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A Woman’s Journey Lifting Her Way Through Grief and What She Wants Us All to Know About Strength: A Review of ‘Stronger’ by Poorna Bell

Stronger by Poorna Bell Photo credits: Dania Quadri

Roar writer Dania Quadri reviews “Stronger” by Poorna Bell.

It is the year 1986. Poorna Bell is a six year old running in her school playground. In her latest book, “Stronger”, she encapsulates this memory in the lines: “I don’t know it yet, but this is the most free I will feel in my body in a long time. It will take a lot of loss and a lot of healing to return to this place of wildness and joy.”

Thirty years have passed, it is now January 2016. Bell is grieving the loss of her husband who died by suicide barely a year ago. She writes a letter to herself in her diary about what has happened and includes a ten-point list of what wants to achieve in the year ahead. The list foreshadows her memoir brilliantly.

Bell says the “entire book is about point number nine” which states that she is “going to be strong in mind, body and spirit”, but as you follow Bell on her journey in finding strength, you realise that this journey catalyses her to fulfil and further the other achievements set out on her list.

Consider her goal to “become the fittest we have ever been”, in a deadlift competition in North Devon, she squats a breath-taking 130kg. The moment is poignant, she had missed this target in an earlier competition which she describes as devastating: “it wasn’t just a failed lift, it felt like a failure to push through and be bigger than my grief”.

Another goal is to spend more time with loved ones and to be open to new possibilities of love. Bell beautifully describes grief as “untethered love…that has no home”, but through her journey of lifting she finds a new home for this love. She describes tethering this love to her trainer and friend Jack, her friends Aga, Lindsay and others, her niece Leela, her teammates at Barfight, and to everyone who supports her on her journey to becoming stronger.

But as Bell finds freedom in lifting and building strength, she realises that the last time she felt freest was way back on the playground in 1986. While loss may have propelled her forward to finding her mental and physical strength, what had played a part in relinquishing it in the first place?

Her approach to investigating this is methodological as it is exciting. She first dives deep within identifying times when her strength seemed to chip away, little by little. She then reaches out to other womxn to determine whether they faced similar instances elucidating how race, class, body type, gender identity, religion and disability intersect to shape womxn’s experiences of being active.

In a hilariously named chapter, “Death to Gym Knickers”, Bell speaks to former schoolmates about PE sessions. Discussions ensue around awkward gym knickers and PE lessons that made Bell feel “powerless”. As a consequence of having spaces that are not created with young girls in mind, “40% of women decrease their physical activity during puberty or stop altogether”.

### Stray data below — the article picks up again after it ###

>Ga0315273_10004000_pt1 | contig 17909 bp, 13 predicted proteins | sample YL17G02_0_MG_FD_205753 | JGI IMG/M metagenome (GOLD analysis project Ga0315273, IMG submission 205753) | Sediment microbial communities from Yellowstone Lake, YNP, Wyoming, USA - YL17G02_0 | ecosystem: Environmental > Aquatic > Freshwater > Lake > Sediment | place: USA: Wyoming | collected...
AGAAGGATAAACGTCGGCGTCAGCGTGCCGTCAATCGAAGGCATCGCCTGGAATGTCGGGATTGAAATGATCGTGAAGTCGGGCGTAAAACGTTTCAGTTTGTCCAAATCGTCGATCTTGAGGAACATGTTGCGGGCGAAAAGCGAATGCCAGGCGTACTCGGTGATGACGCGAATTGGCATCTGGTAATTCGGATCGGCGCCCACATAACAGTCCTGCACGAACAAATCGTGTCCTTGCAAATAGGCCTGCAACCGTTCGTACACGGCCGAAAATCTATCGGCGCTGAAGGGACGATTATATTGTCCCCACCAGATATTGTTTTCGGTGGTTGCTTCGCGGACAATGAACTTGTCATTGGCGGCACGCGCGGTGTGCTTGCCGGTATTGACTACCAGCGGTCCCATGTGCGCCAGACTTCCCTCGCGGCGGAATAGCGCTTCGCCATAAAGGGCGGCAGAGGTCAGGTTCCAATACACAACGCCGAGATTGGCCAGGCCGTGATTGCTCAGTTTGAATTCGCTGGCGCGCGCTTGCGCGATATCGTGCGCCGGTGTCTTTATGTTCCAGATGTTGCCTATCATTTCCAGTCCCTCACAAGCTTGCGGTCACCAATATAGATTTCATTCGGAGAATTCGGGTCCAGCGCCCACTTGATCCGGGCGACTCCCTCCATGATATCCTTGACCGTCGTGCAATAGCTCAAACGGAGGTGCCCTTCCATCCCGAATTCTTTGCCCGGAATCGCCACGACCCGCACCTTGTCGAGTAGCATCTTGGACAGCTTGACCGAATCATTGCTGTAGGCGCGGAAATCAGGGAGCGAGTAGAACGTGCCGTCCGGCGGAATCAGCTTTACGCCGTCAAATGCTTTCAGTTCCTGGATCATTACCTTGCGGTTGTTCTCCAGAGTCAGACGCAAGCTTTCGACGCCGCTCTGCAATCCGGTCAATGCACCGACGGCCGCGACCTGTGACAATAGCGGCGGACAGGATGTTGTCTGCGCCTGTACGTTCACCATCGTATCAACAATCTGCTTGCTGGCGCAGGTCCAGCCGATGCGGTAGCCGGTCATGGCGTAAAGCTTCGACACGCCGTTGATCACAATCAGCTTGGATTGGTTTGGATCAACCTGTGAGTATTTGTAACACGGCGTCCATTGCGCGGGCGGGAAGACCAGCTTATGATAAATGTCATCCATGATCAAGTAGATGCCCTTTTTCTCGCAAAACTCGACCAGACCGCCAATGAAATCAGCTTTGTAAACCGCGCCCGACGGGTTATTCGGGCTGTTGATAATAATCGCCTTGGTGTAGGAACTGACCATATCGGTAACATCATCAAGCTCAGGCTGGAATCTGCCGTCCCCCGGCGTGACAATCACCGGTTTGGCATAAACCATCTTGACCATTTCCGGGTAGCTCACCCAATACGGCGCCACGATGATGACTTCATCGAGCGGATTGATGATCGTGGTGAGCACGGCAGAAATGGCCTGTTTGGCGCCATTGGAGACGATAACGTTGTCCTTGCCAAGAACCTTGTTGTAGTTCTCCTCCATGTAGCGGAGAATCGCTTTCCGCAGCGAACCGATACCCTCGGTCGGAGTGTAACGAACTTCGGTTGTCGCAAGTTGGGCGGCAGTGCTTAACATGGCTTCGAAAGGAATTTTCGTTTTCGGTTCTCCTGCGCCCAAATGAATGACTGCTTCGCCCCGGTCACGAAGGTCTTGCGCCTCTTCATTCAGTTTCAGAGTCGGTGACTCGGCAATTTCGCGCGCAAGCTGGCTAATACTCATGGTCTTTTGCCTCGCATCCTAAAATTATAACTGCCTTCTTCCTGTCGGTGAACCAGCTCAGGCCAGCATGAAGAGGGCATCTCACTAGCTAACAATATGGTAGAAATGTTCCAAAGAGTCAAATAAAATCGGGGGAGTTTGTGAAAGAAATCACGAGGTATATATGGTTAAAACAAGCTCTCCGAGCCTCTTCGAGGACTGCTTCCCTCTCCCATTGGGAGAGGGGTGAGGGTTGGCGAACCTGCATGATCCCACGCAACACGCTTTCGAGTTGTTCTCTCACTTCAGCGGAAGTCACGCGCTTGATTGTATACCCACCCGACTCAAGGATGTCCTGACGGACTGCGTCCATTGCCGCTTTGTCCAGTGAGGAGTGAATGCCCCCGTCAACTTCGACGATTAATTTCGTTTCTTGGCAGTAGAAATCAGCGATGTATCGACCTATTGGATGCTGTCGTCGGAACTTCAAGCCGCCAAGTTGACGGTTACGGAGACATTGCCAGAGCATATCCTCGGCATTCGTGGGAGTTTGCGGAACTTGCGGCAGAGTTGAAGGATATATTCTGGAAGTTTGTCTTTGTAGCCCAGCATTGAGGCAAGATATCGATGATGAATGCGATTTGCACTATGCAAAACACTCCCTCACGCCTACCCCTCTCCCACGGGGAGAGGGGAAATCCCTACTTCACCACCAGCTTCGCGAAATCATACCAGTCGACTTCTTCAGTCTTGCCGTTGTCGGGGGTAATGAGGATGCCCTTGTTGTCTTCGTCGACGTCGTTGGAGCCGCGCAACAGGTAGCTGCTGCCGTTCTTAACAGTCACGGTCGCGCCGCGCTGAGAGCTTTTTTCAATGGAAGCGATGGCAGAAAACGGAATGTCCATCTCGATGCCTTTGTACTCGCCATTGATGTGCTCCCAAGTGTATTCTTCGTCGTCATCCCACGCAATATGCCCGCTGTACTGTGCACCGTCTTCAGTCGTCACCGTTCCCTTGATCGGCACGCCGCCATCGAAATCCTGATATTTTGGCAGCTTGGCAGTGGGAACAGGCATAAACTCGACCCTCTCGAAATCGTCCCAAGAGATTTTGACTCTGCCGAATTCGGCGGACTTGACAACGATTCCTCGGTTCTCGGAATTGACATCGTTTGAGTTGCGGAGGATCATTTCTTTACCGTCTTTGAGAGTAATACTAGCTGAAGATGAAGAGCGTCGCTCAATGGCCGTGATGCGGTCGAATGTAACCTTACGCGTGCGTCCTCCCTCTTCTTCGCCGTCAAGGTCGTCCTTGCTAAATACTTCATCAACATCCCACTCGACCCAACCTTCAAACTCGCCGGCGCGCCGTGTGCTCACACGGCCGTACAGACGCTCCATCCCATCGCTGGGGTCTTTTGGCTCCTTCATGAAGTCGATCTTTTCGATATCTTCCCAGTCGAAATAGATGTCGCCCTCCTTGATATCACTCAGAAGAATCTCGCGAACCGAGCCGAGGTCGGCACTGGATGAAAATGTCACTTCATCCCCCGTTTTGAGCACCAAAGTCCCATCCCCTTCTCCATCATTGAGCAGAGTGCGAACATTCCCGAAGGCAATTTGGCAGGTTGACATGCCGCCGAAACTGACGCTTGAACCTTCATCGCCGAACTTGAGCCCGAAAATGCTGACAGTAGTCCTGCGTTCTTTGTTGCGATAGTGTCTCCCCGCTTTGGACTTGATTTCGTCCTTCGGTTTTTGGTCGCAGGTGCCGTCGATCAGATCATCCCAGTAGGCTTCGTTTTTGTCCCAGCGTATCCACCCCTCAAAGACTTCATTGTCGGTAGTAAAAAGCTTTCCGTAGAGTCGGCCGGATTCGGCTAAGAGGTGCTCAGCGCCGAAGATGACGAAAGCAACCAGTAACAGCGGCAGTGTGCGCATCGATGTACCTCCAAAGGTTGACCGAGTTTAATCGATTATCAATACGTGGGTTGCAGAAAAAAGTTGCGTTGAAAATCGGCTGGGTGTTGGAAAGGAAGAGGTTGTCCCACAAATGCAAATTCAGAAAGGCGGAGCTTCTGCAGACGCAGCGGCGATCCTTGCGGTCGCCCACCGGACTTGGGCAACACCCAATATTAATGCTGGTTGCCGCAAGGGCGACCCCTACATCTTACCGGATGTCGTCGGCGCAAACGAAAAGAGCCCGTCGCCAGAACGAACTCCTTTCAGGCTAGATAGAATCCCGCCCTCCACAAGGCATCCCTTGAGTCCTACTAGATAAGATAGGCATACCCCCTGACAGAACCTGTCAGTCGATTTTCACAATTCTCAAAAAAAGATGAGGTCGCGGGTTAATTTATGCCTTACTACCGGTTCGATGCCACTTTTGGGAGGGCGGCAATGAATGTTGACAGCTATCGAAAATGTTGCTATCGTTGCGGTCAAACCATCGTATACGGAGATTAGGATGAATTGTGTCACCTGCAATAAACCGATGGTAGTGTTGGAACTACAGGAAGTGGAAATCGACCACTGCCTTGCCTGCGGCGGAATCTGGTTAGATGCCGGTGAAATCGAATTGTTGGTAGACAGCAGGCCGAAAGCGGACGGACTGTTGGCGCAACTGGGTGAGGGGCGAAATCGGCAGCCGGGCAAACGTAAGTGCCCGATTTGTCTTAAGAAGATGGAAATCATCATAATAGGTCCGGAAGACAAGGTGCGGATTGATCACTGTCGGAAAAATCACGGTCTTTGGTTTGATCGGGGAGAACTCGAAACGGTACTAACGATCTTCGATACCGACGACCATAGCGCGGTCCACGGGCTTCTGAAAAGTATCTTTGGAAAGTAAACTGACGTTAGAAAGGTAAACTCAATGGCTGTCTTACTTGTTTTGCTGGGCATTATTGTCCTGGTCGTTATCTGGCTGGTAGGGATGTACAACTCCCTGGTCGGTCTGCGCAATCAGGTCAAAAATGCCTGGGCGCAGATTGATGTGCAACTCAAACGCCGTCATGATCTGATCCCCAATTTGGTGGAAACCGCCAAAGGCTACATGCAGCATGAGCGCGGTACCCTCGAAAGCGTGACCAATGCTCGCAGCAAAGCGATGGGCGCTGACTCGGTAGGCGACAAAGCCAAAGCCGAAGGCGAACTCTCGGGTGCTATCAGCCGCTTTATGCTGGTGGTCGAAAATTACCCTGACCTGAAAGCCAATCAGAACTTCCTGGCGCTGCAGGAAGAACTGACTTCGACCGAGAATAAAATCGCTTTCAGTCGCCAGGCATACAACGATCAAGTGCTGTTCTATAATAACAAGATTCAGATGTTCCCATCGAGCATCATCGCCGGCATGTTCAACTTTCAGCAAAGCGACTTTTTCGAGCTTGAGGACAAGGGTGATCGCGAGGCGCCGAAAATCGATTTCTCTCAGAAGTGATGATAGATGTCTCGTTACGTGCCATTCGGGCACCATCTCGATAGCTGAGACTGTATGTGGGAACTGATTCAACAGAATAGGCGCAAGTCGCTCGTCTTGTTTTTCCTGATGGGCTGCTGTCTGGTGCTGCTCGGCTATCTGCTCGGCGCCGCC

The implications of inactivity amongst girls and young adolescents are well-documented. These include poorer mental health outcomes during a period in which they are already at “a high-risk of having low esteem'”, alongside increasing the risk of diseases such as hypertension and diabetes.

And as girls enter the adult world, they are forced to interact with the mainstream fitness industry that has capitalised on something innate to all of us: movement.

A line in the book that struck me was from a conversation Bell has with body positivity coach Michelle Elman: “…there was a time you liked to ride your bike before it was called spinning and…dance in your kitchen before you called it Zumba”.

At school, movement was a source of shame. Now, it is something to be done to “lose-weight”, and if as a result of joining the gym you have not lost any weight, then you are a failure. This is precisely what keeps the fitness industry running, the image it sells is unattainable. No matter what your age, ability, ethnicity, body shape and stage in menstrual cycle, if you are working out, you must be thin. Human variation? That’s passé.

We are left with womxn whose inner strength has been diminished, who are constantly told to shrink themselves to become acceptable. In fact, the older you are, the more invisible you must be.

Here is where Bell provides us with a refreshing alternative: Why not refocus the use of fitness to nurture our strongest selves, instead of our thinnest selves? Why not rekindle our inner child who enjoys running on the playground for just that: the enjoyment of it?

Bell leads by example; she lifts because she wants to be strong. She enjoys it. She has pushed back against all the impediments that arise from being a South Asian woman engaging in a ‘manly’ sport. Through her vivid descriptions, the accomplishment Bell feels when she raises iron is palpable.

“Stronger” is a compelling read that uncovers how patriarchal capitalist structures hold us back from unleashing our strongest selves. Paradoxically, as Bell’s biceps grow, so does her confidence. Her book reminds us that we were never meant to shrink after all.

‘Stronger’ releases on 29.04.21. Support local bookshops and order your copy here.

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